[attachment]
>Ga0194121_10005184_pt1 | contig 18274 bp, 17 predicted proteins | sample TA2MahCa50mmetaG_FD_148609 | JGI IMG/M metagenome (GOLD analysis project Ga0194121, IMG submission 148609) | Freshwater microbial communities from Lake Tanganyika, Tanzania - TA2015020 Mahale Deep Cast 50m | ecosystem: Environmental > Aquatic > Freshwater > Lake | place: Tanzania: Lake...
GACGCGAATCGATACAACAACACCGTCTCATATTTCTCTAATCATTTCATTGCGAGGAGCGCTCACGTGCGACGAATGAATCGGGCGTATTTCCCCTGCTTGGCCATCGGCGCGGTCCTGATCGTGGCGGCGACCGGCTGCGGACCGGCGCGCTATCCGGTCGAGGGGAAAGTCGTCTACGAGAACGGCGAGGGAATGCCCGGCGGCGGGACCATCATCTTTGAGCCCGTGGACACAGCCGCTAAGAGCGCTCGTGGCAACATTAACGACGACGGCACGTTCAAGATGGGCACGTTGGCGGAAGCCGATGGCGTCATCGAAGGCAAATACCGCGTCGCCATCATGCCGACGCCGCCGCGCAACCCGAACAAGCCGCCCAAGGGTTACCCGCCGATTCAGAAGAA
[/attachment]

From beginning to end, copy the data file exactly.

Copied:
>Ga0194121_10005184_pt1 | contig 18274 bp, 17 predicted proteins | sample TA2MahCa50mmetaG_FD_148609 | JGI IMG/M metagenome (GOLD analysis project Ga0194121, IMG submission 148609) | Freshwater microbial communities from Lake Tanganyika, Tanzania - TA2015020 Mahale Deep Cast 50m | ecosystem: Environmental > Aquatic > Freshwater > Lake | place: Tanzania: Lake...
GACGCGAATCGATACAACAACACCGTCTCATATTTCTCTAATCATTTCATTGCGAGGAGCGCTCACGTGCGACGAATGAATCGGGCGTATTTCCCCTGCTTGGCCATCGGCGCGGTCCTGATCGTGGCGGCGACCGGCTGCGGACCGGCGCGCTATCCGGTCGAGGGGAAAGTCGTCTACGAGAACGGCGAGGGAATGCCCGGCGGCGGGACCATCATCTTTGAGCCCGTGGACACAGCCGCTAAGAGCGCTCGTGGCAACATTAACGACGACGGCACGTTCAAGATGGGCACGTTGGCGGAAGCCGATGGCGTCATCGAAGGCAAATACCGCGTCGCCATCATGCCGACGCCGCCGCGCAACCCGAACAAGCCGCCCAAGGGTTACCCGCCGATTCAGAAGAA